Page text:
It was harder to say that than she thought. There was no conversational opening for it, and broaching it out of the blue felt impossible. Still, she knew she had to do it.
“I’ve got an idea,” Dean said as they walked down the street.
“What’s that?” she asked.
“We should get tattoos,” he said with a grin. “I was talking to Pat last night, he and his girlfriend did it. In fact, that’s the shop up there. I figured I’d surprise you.”
“But I don’t—” Mary began.
“Oh, come on,” he said. “It’ll be fun and it won’t take long.”
“Dean, I don’t want a tattoo.” Her heart started racing.
“For god’s sake, Mary.” He rolled his eyes. “Don’t be stupid. I want to do this, and here we are, so let’s go.”
Apprehensive, she followed him into the store.
“Thanks for coming to Chandler Designs,” said Karen Chandler as she handed the customer a receipt. “We’ll see you again in three weeks? Does that work for you?”
“Sure,” said the guy, a twenty-something named Jake. He was in the second stage of an elaborate tattoo on his back.
Karen gave him a time for his next appointment, reminded him to take care, and he nodded and left the store.
“I booked you a two o’clock tomorrow, Tony,” Karen said as she tapped the keyboard on the front counter.
“It’s a new customer, but they’ve got some ideas. Sounds like they’ve done this before. Might be a consult more than anything.”
“Good.” Tony didn’t mind working with new customers, but preferred it when they did at least a little research and put some thought into the idea. As his sister and co-worker, Karen knew his habits well and rarely gave him a newbie.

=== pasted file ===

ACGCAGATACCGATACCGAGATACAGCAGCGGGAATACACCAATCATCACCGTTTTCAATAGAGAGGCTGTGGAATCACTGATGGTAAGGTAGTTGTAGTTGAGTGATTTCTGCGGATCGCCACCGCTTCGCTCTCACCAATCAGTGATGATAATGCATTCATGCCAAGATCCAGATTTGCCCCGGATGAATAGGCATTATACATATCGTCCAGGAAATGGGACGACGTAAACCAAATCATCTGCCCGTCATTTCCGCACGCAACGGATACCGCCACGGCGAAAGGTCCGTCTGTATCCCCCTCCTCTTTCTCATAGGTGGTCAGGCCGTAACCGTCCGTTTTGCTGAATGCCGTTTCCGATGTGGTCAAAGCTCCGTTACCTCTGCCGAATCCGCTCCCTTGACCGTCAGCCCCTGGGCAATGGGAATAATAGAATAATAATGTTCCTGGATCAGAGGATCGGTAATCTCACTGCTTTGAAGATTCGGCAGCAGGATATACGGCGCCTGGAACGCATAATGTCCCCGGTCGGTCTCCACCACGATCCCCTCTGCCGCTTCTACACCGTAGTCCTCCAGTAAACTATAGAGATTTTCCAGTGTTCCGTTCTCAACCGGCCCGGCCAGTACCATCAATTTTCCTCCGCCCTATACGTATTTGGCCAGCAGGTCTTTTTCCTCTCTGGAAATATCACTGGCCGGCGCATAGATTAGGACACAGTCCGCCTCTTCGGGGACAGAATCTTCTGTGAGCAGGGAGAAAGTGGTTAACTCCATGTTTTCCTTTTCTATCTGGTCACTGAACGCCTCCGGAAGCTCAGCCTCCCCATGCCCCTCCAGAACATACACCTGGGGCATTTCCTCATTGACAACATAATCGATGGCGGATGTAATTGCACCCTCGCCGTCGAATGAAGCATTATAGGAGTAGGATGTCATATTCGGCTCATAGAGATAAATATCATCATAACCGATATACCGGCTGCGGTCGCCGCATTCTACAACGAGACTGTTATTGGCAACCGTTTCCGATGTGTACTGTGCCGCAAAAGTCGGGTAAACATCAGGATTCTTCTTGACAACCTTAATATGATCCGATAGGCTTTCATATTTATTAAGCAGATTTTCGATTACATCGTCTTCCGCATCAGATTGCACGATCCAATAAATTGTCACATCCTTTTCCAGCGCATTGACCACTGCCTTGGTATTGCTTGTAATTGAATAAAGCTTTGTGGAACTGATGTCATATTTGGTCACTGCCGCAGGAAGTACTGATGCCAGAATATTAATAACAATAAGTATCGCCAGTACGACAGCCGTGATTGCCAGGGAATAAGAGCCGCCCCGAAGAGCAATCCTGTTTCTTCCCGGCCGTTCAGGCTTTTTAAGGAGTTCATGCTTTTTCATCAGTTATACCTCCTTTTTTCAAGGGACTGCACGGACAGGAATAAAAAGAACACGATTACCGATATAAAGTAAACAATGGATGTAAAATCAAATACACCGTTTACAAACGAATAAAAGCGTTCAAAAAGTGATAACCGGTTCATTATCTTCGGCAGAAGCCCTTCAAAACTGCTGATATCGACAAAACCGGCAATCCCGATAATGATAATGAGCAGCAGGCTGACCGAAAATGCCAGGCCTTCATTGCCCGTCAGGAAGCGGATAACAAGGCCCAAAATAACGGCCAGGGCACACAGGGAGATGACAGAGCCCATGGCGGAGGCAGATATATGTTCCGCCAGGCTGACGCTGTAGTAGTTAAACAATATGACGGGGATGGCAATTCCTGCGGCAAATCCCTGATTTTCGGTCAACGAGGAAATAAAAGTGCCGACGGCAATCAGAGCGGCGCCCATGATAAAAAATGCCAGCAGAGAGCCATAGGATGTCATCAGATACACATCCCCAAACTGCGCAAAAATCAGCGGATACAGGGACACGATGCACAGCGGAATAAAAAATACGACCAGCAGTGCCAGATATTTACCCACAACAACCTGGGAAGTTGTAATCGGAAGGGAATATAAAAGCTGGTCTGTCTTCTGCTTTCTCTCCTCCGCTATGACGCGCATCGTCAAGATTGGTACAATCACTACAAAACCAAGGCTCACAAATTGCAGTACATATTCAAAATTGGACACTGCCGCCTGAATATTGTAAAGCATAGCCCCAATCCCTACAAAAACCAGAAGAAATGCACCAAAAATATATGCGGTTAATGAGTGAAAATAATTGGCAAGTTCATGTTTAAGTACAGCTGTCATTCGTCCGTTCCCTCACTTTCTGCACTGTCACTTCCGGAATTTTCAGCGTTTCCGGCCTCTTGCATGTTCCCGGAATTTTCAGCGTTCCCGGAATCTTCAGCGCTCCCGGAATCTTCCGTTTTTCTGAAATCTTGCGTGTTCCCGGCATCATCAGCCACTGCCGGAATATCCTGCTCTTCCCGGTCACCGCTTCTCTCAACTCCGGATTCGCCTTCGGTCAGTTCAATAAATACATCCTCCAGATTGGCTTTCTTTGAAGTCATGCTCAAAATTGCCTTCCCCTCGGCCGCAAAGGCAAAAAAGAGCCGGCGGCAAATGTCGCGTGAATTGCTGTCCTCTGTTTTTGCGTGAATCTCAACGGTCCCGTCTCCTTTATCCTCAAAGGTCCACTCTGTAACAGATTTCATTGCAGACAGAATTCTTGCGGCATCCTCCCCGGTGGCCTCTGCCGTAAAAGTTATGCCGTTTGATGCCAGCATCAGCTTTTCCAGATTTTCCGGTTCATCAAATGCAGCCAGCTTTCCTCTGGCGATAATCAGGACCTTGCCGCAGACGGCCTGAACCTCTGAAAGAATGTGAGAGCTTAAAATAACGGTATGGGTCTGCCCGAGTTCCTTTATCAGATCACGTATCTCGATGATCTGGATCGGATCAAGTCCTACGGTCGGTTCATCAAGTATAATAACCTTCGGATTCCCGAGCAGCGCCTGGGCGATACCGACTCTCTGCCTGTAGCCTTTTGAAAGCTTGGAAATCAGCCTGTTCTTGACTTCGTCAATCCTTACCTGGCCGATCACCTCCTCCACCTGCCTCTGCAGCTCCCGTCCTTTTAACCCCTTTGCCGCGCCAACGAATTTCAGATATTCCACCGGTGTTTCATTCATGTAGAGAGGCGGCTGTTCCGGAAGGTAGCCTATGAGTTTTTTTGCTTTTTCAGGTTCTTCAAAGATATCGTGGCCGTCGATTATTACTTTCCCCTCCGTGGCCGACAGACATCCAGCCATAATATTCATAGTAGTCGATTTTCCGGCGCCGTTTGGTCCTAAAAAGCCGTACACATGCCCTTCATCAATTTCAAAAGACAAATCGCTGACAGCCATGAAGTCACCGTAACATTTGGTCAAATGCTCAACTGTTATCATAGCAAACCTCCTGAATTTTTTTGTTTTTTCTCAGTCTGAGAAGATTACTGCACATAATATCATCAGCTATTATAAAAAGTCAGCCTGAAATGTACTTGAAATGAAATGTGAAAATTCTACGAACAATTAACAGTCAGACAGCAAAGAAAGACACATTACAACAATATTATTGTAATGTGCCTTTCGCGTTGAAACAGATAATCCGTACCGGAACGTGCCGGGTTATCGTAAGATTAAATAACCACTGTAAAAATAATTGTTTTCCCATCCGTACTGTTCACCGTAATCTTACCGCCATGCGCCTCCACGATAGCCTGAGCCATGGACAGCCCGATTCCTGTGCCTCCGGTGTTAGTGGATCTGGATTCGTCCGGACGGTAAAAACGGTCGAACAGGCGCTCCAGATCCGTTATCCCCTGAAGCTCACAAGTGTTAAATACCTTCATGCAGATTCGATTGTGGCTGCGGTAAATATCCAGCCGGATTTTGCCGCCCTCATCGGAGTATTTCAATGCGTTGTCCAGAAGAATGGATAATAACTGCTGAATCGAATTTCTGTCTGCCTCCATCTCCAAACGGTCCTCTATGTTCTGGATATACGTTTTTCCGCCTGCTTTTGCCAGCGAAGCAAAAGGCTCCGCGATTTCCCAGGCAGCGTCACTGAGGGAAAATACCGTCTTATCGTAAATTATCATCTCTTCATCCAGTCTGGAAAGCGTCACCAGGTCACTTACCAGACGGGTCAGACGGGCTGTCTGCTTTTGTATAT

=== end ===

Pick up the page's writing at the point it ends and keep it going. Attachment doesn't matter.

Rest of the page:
Tony stood and stretched. He’d just finished an hour-long session with Jake and needed to move around after so long bent over the chair. He shook out his arms and straightened his work area, then pulled out his painting sketchbook and opened to a blank page. He kept one book for tattoo design ideas, and another for the paintings he did at home. He hadn’t had a ton of inspiration for the latter lately, but he kept at it, never knowing when he might find an idea.
At the sound of the door chime, Tony looked up as a couple entered the store. Karen moved to greet them. She was a far better fit for that part of the job than he was.
Karen had a routine: the door would chime, she’d look up and smile at whoever it was, say hello and how are you today, establishing a rapport before moving on to discussing tattoos. She treated everyone the same whether they were a timid first-timer, a person looking for more information, or a senior citizen with a bucket list. Given that the shop was located near a college campus, it paid to have someone who was good with people.
This time, Karen made no effort to be chatty. As the couple approached, with the woman hanging back, Karen withheld her customary smile and crossed her arms over her chest. Not a great sign, but Tony had learned to trust his sister’s instincts when it came to people.
Tony sized up the newcomers. The guy was around five-ten, with a stocky but soft build and an arrogant air. The woman with him was maybe five foot three, with dark hair and big eyes that looked apprehensive. Tony didn’t know what the situation was, but he didn’t like it.
He liked her, though. He liked the way her jeans hugged her legs, and the way her shirt fit over her chest, the way her long jacket brushed her hips. Even more, he’d like to see what her body was like under all of that.